Matching Items (2)
- All Subjects: Sorority
- Creators: Golisch, Allison
- Creators: Lockhart, Christine
- Member of: Barrett, The Honors College Thesis/Creative Project Collection
This analysis aimed to understand how and why certain representations of fraternity and sorority life are consistently used in media texts. Throughout this thesis I analyzed various media including films, a television series, a documentary, and coverage of a news story and found that fraternity and sorority representations reinforce different social issues. Additionally, this thesis discusses how fraternities and sororities are framed in the media texts as institutions which force members to abide by larger societal norms and gender roles. Stigmas and social issues surrounding fraternity and sorority life including hazing, violence, and toxic masculinity, femininity and feminism, diversity and racism, and partying, power and misogyny are the focus of many of the media used in this study. This thesis analyzed how media use these topics to generalize representations of fraternity and sorority life members and to perpetuate normalized gender roles and dominant narratives about race and sexuality.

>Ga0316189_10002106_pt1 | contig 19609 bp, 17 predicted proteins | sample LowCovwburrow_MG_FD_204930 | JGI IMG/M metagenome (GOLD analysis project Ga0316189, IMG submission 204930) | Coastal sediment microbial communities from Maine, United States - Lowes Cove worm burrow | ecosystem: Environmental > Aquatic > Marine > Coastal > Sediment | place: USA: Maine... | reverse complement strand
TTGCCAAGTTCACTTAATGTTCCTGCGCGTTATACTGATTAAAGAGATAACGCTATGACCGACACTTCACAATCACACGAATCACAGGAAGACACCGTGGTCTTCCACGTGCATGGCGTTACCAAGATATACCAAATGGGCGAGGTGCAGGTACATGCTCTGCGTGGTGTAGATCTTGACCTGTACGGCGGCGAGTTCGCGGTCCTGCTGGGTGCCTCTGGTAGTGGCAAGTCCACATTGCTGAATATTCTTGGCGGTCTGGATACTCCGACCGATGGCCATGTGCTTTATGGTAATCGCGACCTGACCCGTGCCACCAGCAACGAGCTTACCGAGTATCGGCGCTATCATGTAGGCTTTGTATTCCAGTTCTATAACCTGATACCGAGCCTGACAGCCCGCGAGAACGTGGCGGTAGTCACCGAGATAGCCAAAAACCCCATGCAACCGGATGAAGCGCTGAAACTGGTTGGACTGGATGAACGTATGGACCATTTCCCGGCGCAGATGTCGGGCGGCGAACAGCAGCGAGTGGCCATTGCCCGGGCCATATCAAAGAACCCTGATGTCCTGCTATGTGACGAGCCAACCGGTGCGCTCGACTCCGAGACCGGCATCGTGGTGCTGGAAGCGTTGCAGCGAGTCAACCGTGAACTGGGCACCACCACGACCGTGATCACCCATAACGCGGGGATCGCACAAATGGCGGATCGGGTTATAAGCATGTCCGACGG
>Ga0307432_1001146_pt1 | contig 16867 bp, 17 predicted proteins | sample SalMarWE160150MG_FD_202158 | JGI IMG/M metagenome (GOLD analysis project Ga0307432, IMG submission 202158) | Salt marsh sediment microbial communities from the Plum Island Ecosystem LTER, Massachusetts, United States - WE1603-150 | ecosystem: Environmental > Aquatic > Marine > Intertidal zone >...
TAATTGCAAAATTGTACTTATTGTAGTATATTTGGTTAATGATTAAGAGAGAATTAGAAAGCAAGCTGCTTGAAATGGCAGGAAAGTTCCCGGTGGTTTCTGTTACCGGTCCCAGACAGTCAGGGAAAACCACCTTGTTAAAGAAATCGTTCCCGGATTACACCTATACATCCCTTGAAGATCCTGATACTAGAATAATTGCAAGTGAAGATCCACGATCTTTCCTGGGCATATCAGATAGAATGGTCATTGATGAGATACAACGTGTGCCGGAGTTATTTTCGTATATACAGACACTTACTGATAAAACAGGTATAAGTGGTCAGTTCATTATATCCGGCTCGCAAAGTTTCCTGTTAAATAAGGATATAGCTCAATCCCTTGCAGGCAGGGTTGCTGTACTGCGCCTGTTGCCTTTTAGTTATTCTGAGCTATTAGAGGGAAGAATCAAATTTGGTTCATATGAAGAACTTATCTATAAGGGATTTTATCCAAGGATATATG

This paper looks at the impact sorority life has on the collegiate women at Arizona State University. Much of the content widely available regarding members of the Greek community is relatively negative and describes these organizations through a critical lens. Finding this content to be contrary to that of my own experience, I sought to analyze the effects the community had, specifically the effects of the sororities and sorority women at Arizona State University. The analysis began with a thorough review of the history of fraternities and sororities, as well as a short overview of the history of feminism. Through the examination of this data, it becomes clear that the foundations of sororities are directly correlated with feminist aims and the feminist movement. After completing a review of their foundation, a trifold analysis of today's sororities was conducted. First, eight studies on the impact of the fraternal and sororal organizations on their members were reviewed, compared, contrasted. Next, a comprehensive survey was sent out to the Arizona State sorority members receiving 273 responses that were analyzed both holistically and from specific angles. Lastly, a brief follow-up interview of 25 of those 273 women was done in order to get more in depth responses and opinions from the women in this community. Combining the knowledge and results garnered from the literature review, survey, and interviews, it can be concluded that contrary to popular media, sorority life, for the most part, does in fact empower the women within it and provide a beneficial impact to both the member and the community at large.